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Analysis of deep sequencing microRNA expression profile from human embryonic stem cells derived mesenchymal stem cells reveals possible role of let-7 microRNA family in downstream targeting of hepatic nuclear factor 4 alpha.

Koh W, Sheng CT, Tan B, Lee QY, Kuznetsov V, Kiang LS, Tanavde V - BMC Genomics (2010)

Bottom Line: We utilized these results of which directed our attention towards establishing hepatic nuclear factor 4 alpha (HNF4A) as a downstream target of let-7 family of microRNAs.Further results derived from visualization of our alignment data and network analysis showed that let-7 family microRNAs could affect the downstream target HNF4A, which is a known endodermal differentiation marker.This is in line with recent paradigm where microRNAs regulate self-renewal and differentiation pathways of embryonic stem cells by forming an integral biological network with transcription factors.

View Article: PubMed Central - HTML - PubMed

Affiliation: Bioinformatics Institute (BII), Agency of Science Technology and Research (A*STAR), Matrix, Singapore. winstonk@bii.a-star.edu.sg

ABSTRACT

Background: Recent literature has revealed that genetic exchange of microRNA between cells can be essential for cell-cell communication, tissue-specificity and developmental processes. In stem cells, as in other cells, this can be accomplished through microvesicles or exosome mediated transfer. However, molecular profiles and functions of microRNAs within the cells and in their exosomes are poorly studied. Next generation sequencing technologies could provide a broad-spectrum of microRNAs and their expression and identify possible microRNA targets. In this work, we performed deep sequencing of microRNAs to understand the profile and expression of the microRNAs in microvesicles and intracellular environment of human embryonic stem cells derived mesenchymal stem cells (hES-MSC). We outline a workflow pertaining to visualizing, statistical analysis and interpreting deep sequencing data of known intracellular and extracellular microRNAs from hES-MSC). We utilized these results of which directed our attention towards establishing hepatic nuclear factor 4 alpha (HNF4A) as a downstream target of let-7 family of microRNAs.

Results: In our study, significant differences in expression profile of microRNAs were found in the intracellular and extracellular environment of hES-MSC. However, a high level of let-7 family of microRNAs is predominant in both intra- and extra- cellular samples of hES-MSC. Further results derived from visualization of our alignment data and network analysis showed that let-7 family microRNAs could affect the downstream target HNF4A, which is a known endodermal differentiation marker. The elevated presence of let-7 microRNA in both intracellular and extra cellular environment further suggests a possible intercellular signalling mechanism through microvesicles transfer. We suggest that let-7 family microRNAs might play a signalling role via such a mechanism amongst populations of stem cells in maintaining self renewal property by suppressing HNF4A expression. This is in line with recent paradigm where microRNAs regulate self-renewal and differentiation pathways of embryonic stem cells by forming an integral biological network with transcription factors.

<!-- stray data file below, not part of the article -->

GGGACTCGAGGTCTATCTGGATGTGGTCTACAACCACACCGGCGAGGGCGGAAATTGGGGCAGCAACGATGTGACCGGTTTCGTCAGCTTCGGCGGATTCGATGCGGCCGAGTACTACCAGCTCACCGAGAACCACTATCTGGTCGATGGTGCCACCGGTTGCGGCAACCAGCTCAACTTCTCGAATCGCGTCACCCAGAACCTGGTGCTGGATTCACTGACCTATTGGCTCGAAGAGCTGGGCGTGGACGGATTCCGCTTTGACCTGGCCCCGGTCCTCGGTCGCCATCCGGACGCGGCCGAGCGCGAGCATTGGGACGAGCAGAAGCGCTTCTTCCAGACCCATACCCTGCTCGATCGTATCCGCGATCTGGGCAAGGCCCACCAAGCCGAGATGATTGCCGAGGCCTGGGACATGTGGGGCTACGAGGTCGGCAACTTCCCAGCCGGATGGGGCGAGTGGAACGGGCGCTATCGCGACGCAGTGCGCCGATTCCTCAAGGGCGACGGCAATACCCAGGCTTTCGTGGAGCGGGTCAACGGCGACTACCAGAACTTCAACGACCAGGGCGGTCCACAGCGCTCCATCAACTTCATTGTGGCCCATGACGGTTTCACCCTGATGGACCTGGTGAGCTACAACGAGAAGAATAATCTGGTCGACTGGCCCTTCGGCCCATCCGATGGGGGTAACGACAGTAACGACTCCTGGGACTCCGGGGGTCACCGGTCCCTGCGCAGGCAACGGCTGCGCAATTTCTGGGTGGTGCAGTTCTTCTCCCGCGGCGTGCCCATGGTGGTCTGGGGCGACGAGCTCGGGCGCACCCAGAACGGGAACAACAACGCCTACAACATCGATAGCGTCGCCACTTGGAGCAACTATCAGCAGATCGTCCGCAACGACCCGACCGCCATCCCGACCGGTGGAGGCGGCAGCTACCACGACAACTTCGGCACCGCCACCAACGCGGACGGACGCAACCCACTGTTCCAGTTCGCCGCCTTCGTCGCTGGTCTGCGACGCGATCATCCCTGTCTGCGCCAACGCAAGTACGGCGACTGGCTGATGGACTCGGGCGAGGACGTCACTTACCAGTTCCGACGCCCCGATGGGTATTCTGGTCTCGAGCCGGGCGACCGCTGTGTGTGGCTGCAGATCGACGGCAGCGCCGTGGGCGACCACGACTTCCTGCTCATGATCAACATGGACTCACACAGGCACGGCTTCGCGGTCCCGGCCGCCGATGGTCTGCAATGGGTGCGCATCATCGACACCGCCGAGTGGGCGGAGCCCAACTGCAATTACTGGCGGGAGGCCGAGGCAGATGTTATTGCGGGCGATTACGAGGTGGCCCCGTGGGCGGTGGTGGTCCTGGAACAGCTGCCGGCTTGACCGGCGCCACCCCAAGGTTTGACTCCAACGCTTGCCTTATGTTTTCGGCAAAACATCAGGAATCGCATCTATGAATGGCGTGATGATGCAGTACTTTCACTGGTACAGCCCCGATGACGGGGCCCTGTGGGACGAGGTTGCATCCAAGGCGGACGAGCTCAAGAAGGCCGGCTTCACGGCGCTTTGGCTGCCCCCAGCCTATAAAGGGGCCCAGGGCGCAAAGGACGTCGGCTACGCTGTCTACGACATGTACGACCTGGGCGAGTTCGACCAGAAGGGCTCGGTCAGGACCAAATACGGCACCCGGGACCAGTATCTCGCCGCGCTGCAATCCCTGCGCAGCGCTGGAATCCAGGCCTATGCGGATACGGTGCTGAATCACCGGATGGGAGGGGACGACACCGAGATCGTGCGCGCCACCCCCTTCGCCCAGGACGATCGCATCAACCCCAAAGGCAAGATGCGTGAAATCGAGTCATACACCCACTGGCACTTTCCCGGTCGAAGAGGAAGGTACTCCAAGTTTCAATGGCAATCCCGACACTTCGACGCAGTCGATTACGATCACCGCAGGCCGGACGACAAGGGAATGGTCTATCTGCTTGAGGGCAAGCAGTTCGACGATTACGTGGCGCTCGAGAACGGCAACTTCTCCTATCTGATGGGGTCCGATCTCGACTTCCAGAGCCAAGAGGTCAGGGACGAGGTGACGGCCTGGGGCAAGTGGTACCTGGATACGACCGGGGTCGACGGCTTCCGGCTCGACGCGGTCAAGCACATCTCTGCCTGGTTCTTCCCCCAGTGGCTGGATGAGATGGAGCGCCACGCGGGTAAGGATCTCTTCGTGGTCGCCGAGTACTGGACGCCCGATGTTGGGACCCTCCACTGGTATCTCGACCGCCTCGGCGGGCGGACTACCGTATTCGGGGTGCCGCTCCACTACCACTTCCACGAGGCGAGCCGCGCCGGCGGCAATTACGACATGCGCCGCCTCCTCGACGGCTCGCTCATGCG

Conclusion: In summary, our study using a combination of alignment, statistical and network analysis tools to examine deep sequencing data of microRNAs in hES-MSC has led to a result that (i) identifies intracellular and exosome microRNA expression profiles of hES-MSC with a possible mechanism of miRNA mediated intercellular regulation by these cells and (ii) placed HNF4A within the cross roads of regulation by the let-7 family of microRNAs.

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High abundant expression signals of detected miRNAs in two independent replicates show similar frequency distributions. Distributions of the expression signal count (y-axis: representing the proportion of total transcript counted and the x-axis: representing the count of signals; data in a log scale) derived from biological replicates of intracellular samples show a high degree of similarity. The empirical distributions can be interpreted as a mixture of two essentially distinct distributions. The low-abundant count (presented on the left part of the distribution) provides noise-rich data. This data shows an exponential decline of the frequency distribution suggesting that a large portion of signal have low counts. This is followed by a fairly even distribution across the log scale of counts and ended with sporadic signal that have high counts at the far end of the log scale. The high-abundant count (presented on the right part of the distribution) has a long tail and shows log-normal-like frequency distribution. The last part of the distribution shows high level of similarity in the right-size trends, which is is exploited in statistical tests for determining significances/reliable signals from mostly noise signals.